Pop-eyed Italian: 1961 Lancia Flaminia Cabriolet


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When we first saw this 1961 Lancia Flaminia Touring Cabriolet, we were rather confused by the protruding headlamps. The coachbuilt Carrozzeria Touring body featured four distinctive headlights, but they didn’t protrude this far out of the body. Apparently a previous owner felt this rare Italian convertible needed more flair and character, so they extended the headlight housing and grill opening by five inches. It was recently discovered in a barn, where it had been hiding for the past 45 years. It has been pulled out of the barn and is now being offered here on eBay.


The Flaminia was the successor to Lancia’s previous flagship model the Aurelia, but offered improved handling, performance, and comfort. While it was based on the Aurelia’s chassis, it was updated and improved. Being the flagship model meant offering the luxury and performance that had come to be expected of a hand built Italian. Even after 50 years, this interior still looks fantastic and has weathered the years well.


The engine on the other hand, is showing its age and is going to need considerable work. The seller claims the 2.5 liter V6 turns over, but obviously isn’t running. This isn’t a power house motor, but its 120 horses were more than adequate for spirited driving and offered a fantastic exhaust note.


The extended front end is an interesting addition to an already unique little car, but we aren’t sure if this modification should be left as is or if the car should be returned to its original condition. Given the rarity and significance, this convertible needs to be put back on the road, but do you think the lights and grill should be left as is or should it be completely restored back to its original state?

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  1. Justin in indy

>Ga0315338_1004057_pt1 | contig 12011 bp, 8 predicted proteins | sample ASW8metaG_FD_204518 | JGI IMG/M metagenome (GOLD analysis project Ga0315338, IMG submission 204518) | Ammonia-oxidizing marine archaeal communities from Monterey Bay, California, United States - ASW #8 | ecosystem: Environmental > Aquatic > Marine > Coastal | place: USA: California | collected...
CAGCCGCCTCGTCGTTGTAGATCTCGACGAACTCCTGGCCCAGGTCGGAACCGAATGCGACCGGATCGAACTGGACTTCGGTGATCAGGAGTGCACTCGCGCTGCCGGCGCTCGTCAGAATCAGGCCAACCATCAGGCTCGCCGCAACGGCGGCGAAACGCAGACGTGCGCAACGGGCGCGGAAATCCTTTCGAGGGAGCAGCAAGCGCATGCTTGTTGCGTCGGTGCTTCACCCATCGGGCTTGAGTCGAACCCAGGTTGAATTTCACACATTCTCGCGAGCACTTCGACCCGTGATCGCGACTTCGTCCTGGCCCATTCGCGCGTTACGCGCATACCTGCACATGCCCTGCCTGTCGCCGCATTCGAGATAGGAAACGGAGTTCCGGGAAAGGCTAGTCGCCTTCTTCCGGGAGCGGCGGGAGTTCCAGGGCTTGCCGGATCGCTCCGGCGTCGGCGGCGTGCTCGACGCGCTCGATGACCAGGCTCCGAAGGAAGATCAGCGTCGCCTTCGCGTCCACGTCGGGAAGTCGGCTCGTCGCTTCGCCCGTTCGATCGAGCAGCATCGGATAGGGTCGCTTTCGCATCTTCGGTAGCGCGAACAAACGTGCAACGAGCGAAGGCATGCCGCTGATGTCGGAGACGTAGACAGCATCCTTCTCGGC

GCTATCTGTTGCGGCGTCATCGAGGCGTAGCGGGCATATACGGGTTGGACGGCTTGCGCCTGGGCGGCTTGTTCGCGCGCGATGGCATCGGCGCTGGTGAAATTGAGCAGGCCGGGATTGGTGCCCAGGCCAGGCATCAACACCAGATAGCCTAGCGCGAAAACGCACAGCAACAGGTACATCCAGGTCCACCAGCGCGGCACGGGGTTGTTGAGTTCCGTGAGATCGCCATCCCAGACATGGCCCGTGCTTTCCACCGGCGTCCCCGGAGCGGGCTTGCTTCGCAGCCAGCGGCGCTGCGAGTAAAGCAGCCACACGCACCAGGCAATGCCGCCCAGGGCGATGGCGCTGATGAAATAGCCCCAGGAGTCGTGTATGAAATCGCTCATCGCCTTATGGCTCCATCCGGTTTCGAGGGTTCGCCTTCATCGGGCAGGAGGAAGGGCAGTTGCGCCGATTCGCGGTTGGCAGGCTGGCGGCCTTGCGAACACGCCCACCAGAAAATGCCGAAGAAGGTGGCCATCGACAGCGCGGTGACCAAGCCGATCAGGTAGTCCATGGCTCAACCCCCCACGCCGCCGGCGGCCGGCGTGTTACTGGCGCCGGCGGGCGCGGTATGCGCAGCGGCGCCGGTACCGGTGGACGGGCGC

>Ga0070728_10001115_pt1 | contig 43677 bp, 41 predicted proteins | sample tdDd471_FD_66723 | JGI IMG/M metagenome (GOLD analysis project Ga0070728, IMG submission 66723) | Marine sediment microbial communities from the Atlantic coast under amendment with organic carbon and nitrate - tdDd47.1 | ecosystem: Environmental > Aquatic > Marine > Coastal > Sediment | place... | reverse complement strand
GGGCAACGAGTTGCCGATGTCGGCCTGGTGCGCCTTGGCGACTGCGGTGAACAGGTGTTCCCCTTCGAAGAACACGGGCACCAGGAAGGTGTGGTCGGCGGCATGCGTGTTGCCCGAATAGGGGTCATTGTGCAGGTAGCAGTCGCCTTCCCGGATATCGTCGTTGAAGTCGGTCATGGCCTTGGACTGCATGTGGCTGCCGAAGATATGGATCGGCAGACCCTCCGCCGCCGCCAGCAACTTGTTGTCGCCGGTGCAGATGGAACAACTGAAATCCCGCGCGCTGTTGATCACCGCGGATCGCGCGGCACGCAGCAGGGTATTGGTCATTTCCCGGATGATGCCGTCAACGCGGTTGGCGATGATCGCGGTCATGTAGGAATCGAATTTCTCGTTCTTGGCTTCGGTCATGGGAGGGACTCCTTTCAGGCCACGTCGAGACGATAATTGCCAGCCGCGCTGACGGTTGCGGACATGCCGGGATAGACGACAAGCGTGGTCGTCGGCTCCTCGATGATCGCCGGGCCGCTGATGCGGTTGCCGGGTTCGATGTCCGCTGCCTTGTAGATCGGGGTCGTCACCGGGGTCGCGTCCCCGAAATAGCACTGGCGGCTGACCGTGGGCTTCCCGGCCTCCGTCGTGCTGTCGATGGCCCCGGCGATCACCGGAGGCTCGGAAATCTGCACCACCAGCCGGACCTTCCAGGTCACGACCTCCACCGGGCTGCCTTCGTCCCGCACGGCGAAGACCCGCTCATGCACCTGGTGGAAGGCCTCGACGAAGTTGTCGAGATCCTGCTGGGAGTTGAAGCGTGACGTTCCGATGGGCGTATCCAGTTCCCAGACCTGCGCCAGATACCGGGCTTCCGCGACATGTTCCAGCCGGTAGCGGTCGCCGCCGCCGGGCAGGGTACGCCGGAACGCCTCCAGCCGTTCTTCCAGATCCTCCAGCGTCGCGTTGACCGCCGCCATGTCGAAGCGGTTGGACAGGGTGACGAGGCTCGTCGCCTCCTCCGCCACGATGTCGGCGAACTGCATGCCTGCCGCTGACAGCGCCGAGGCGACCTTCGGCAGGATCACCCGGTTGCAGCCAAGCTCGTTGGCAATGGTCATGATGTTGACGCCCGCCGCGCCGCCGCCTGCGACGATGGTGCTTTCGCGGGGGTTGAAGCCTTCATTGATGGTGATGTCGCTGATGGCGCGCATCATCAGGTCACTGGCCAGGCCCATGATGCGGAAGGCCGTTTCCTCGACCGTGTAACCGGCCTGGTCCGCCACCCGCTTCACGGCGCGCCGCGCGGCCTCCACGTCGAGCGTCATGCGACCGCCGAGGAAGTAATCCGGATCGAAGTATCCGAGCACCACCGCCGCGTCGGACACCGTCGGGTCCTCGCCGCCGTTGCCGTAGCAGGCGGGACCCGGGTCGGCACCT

Depends on the craftsmanship of the mod.If its a quality, period mod…I say lave it and have an odd looking one of a kind. if its cardboard and bondo, Then lose it.

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  2. Connor

    I would restore this but leave the custom lights and grill as is.

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  3. Just John

    I have to agree with Justin,
    If the Mod is junk, restore it to dead stock, but only if it is a junk addition.
    I’m a big fan on the ‘one-of’ rarity and oddball stuff. if the mod is metal and/or of decent quality, let it alone.

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  4. araknid78

    OMG! What did they do to this poor thing? This is what it’s supposed to look like: http://bit.ly/13JYeXZ

    How is this better than what the craftsmen at Touring designed?

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    • Alan

      I don’t understand the reference to a headlight extension – aren’t the lights in the same place, with the wings cut away and tubes added?

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      • Justin in indy

        Nah. Look at the distance from the hood edge to the tip of the front fascia. Its extended. Also, The headlights are flush from the factory, these are offset. The eyebrows may have been sectioned and moved back, But the headlights are certainly not in the factory place. Its an extensive mod, making it all the more curious how one dumps so much time into a car and then just parks it. But Im glad they do, so we can all enjoy the unearthing decades later…

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      • Justin in indy

        The nose also got a forward angular tilt.

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    • MadHungarian

      Good lord, now that I know what it is supposed to look like I cannot tolerate looking at that abominable bodge job another second. Fix it!

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  5. paul

    Well as always with these type of mods what one mans idea doesn’t always work for the next guy so basically all the value is lost as for the rest of it , not for the faint of hart.

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  6. Robert J

    With a face like that it’s no wonder she was hiding in a barn all these years. :)

    All kidding aside, the Lancia Flamina captures the essence of early 60’s Italian design. This one is already bidding higher than I would go on it.

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  7. twwokc

    Front end looks like a Packard Hawk. I would do everything I could to take it back to stock.